Facebook, like many other websites, can be rather susceptible to bugs. It’s not something that can be avoided. Bugs are pretty much part of any computer-based service – even Microsoft and Google have them. What’s more, it’s pretty hard to expect the developers to discover these bugs on their own. They’re pretty easy to overlook, after all, and sometimes it really takes a different set of eyes to spot them. This, pretty much, is the reasoning behind Facebook’s new program called “Security Bug Bounty”. A person who discovers a bug on Facebook and presents it to the company will receive a monetary reward – a bounty – of $500 minimum.
Now before anyone quits their day job and begins a new life as a Facebook bug bounty hunter (not like anybody will ever do so, but still), consider first how cheap Facebook’s offer is first. $500 is the minimum, and the amount is probably based on how serious the bug discovered actually is. This gives a high margin for increase if you do happen to come across a rather big bug. But then smaller companies such as Mozilla can offer a prize of $3,000 + a nifty Mozilla shirt and Google of $500 to $3,000. Microsoft has even offered as high as $250,000 for such reports.
But then again, if you chance upon a bug anyway, then what would the point in complaining be? Who would shy away from prize money of any sort? $500 would still be $500. If anything, those who can actually spot some bugs and tip Facebook off about them would earn some rep for their discoveries.
Of course, there are some guidelines as to what can actually be considered as a Facebook bug. For one thing, it should be an actual bug on Facebook. If the researcher found the book on a Facebook application such as Pet Society or something similar, then of course the report won’t be considered. On the other hand, if the claim is legit, then the researcher must follow a set of guidelines. He must give Facebook a “reasonable time to respond” to the bug before he can spread the word about his discovery. This helps save the company from losing face in front of the general public by giving them time to fix things. Also, this would be pretty useful when there’s a security loophole found because the researcher would be more inclined to report it to the proper authorities to get some prize money instead of spreading the word so that the loophole may be exploited.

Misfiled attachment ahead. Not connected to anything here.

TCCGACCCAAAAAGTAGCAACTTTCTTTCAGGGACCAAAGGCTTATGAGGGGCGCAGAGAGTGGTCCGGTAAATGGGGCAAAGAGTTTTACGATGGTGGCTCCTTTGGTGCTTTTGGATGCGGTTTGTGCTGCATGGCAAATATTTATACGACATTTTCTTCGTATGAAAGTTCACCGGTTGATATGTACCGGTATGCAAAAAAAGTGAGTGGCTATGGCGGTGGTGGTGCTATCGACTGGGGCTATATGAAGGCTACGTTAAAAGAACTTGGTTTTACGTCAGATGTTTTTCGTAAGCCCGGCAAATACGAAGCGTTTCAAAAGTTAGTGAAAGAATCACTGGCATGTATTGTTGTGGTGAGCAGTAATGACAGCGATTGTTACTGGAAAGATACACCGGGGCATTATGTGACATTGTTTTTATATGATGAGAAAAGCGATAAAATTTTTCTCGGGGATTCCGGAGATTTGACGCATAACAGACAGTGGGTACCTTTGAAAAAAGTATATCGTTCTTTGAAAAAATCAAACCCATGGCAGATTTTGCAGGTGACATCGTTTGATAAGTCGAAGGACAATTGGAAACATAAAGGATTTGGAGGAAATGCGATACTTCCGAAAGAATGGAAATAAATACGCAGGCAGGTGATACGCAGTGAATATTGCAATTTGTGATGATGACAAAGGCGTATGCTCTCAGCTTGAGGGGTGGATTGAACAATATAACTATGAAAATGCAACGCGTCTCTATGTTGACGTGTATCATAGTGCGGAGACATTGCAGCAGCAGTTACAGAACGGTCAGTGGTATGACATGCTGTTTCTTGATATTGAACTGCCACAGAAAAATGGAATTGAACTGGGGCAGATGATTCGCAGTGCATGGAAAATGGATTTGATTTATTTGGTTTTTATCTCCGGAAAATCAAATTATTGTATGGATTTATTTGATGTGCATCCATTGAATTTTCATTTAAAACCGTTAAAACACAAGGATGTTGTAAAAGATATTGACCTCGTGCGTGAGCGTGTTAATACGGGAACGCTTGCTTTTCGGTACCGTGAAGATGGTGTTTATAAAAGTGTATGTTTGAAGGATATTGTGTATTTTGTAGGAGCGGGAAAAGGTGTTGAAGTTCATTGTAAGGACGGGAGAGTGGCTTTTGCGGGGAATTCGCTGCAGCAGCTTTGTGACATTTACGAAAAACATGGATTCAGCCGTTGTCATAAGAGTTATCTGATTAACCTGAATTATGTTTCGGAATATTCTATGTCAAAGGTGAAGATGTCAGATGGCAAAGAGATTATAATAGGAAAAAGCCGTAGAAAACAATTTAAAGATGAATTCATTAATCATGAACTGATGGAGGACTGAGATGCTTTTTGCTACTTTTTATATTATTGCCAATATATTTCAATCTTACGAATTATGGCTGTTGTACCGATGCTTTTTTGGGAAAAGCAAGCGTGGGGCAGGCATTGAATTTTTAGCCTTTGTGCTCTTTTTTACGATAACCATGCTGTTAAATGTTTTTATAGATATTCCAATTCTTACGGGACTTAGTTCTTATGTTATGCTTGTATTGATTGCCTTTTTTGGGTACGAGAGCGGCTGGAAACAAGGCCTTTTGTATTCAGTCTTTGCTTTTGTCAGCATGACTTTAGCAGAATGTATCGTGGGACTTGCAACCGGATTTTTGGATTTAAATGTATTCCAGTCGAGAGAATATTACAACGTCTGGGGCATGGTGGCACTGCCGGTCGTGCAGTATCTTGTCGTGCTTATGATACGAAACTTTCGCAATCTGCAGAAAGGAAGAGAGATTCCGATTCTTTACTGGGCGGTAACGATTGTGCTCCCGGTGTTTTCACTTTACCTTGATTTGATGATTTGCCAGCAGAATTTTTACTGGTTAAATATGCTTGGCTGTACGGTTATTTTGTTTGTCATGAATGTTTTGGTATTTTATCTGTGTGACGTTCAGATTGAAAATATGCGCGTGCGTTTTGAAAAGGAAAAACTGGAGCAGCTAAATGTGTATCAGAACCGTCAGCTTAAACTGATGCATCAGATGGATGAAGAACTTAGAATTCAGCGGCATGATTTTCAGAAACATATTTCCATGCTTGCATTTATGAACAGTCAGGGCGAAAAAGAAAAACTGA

There are several other guidelines for the researchers which you can check at the Bug Bounty Facebook page (https://www.facebook.com/whitehat/bounty/) if you’re interested. For the rest of us, though, we can just be glad that Facebook has implemented such a program because now it’ll be easier for the developers to detect vulnerability issues within the said site and subsequently fix them.